Sure, multinationals can shop around. Other things being equal they'll always go for cheap wage locations - but other things seldom are equal. Multinationals need a technological infrastructure and an educated workforce - they don't want to pay for it, that's all. That's where the nation state comes in - as an enabling institution for global capitalism. Multinationals are not really rootless. Ford has been established in the UK since 1912 yet it remains the case that 80% of its assets are stashed away in the USA. This is also the case for more than half the assets of Pepsi and McDonalds, which should surely be regarded as symbols of global capital. And multinationals retain the habit of screaming for the help of their nation state whenever their profits are threatened.

Division of the world between associations of capitalist firms 

So where do the multinational firms fit into all this? The position is complex. On the one hand almost all of them have a regional, indeed a national, home base. On the other hand the tendency to global autarchy threatens their global profit-making. In addition the cost of innovation is soaring, threatening the capabilities of even the biggest firms to keep up. If they ever do get round to developing the global car, it's going to cost £2 billion. A new mainframe computer will set the innovators back £500 million. So they have to get together. Even IBM is not big enough. IBM is currently in bed with - Xerox, Siemens, GEC Plessey, NTT, Corning Glass, NEC, Mitsubishi, and Northern Telecom. The name of the game is strategic business alliances. The first thing about IBM's alliances is that it gives them a foot in each of the three camps. SBAs are part of the multinationals' response to regionalism.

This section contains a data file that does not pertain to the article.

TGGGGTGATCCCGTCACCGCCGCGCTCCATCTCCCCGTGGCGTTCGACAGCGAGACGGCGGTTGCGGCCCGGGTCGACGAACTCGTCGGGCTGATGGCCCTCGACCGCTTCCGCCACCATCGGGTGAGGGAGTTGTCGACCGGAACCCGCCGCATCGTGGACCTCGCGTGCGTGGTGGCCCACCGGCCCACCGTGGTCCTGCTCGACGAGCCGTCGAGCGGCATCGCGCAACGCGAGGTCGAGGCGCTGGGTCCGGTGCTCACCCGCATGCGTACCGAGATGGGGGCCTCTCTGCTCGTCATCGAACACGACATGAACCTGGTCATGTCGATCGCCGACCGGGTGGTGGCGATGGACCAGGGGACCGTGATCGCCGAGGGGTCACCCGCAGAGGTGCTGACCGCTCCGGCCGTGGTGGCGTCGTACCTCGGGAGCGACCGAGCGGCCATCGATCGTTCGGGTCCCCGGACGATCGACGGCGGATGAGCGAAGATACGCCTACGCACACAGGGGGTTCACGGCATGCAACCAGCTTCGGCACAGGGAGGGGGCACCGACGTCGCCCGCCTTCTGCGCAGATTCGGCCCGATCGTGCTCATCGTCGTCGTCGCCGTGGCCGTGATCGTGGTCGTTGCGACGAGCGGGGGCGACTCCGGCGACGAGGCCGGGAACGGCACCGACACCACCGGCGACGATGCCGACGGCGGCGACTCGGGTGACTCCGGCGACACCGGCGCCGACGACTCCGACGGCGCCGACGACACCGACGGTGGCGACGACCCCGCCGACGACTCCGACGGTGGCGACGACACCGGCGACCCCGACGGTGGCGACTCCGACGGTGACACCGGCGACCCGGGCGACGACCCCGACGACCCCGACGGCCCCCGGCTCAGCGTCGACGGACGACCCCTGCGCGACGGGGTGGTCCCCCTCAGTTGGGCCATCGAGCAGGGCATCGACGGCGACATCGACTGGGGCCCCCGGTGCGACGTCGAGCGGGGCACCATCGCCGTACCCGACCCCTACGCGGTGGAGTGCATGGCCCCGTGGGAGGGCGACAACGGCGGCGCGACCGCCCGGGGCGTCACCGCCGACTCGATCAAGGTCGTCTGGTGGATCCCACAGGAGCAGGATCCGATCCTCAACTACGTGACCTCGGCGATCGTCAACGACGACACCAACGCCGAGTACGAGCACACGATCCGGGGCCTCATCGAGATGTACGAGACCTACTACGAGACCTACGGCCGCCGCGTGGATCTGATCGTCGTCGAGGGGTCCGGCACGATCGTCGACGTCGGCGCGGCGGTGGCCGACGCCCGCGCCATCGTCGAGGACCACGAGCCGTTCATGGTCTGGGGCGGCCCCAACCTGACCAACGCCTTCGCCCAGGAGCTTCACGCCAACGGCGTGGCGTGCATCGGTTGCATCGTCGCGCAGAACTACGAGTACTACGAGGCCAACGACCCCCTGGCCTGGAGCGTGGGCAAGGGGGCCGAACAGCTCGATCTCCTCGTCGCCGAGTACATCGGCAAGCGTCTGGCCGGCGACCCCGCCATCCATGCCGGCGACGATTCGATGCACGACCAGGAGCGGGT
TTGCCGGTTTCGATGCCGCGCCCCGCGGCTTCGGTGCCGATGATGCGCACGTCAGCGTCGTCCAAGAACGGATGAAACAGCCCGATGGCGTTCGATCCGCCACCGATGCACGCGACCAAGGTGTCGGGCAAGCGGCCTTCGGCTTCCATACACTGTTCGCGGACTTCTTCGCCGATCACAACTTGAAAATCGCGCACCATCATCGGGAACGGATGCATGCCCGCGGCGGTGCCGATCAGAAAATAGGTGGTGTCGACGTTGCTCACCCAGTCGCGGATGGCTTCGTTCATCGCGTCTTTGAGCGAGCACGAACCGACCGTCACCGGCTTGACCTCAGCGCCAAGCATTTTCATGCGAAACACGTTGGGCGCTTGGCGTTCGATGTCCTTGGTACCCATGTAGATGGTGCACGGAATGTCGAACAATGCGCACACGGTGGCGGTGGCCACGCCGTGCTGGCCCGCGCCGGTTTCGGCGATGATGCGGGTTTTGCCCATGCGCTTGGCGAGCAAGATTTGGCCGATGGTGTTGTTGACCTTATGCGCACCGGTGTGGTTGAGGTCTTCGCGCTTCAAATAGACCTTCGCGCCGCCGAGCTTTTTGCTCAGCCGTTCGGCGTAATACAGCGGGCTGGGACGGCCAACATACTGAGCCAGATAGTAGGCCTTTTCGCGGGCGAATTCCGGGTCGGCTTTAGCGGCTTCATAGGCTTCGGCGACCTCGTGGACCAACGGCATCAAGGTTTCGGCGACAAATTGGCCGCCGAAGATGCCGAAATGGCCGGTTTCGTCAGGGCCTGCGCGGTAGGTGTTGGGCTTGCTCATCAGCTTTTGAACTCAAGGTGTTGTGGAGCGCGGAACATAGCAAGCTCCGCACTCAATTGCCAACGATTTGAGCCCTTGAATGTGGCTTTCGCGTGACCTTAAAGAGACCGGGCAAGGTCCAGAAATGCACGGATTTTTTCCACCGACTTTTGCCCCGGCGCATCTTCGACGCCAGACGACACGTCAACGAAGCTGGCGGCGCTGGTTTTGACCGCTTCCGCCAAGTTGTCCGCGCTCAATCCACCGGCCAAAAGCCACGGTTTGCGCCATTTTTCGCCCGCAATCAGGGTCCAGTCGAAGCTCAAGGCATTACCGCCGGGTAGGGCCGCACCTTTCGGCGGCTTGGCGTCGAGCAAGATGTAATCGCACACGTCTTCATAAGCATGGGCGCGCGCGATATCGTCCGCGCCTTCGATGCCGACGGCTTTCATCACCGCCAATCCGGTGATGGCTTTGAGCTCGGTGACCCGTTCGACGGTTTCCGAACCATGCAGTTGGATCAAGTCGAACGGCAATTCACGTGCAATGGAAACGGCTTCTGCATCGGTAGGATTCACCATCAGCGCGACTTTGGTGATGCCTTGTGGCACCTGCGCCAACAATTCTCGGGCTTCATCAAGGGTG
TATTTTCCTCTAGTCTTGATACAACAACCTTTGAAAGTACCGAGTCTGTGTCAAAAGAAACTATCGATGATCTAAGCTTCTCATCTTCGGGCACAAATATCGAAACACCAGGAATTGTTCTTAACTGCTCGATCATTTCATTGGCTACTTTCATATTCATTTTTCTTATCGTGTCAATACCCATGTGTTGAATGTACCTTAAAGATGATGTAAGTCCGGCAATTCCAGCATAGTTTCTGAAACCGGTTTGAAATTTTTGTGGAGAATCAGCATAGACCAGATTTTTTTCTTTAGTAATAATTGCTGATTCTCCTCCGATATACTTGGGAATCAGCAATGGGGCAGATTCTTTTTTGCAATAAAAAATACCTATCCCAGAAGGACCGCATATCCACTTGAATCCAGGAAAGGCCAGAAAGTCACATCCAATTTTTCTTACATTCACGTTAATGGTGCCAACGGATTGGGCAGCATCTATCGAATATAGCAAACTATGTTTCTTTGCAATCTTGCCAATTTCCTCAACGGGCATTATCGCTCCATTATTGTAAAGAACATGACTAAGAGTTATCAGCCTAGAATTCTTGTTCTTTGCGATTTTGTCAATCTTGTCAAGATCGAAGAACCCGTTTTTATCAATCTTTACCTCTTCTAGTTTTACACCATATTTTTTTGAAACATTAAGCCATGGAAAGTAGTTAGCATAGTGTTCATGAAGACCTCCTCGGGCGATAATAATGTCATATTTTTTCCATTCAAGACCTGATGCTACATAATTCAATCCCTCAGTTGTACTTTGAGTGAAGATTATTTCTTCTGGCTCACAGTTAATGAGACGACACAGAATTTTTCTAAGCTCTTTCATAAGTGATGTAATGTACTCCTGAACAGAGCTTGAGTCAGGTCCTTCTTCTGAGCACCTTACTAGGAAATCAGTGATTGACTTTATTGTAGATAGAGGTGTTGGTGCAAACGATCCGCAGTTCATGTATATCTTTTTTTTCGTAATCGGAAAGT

Division of the world among the capitalist powers 

Not through conquest, but through the stranglehold of the world trade mechanism itself, the poor countries are subordinated to the rich. Clear cut 'spheres of interest' emerge in the world, a polite term for what is really humiliating colonial dependence, economic imperialism.

Other theorists have talked not of globalisation, but of 'regionalism'. It is now the case that 75% of trade and 80% of production is located within three great regional trade blocs. Western Europe lays claim to Eastern Europe and the Maghreb. Japan has taken the other East Asian economies under its wing. The USA has always regarded Latin America as its backyard. Nobody much wants Africa south of the Sahara - there's no money to be made there. So people have got absolutely poorer for the past twenty years. These three regional blocs are responsible for 80% of world trade. Trade alliances are cementing the relationships. Alongside the EU we now have NAFTA. What else are these regional trading blocs clustered around a regional hegemonic power but the division of the world pointed to by Lenin as a central feature of his theory of imperialism?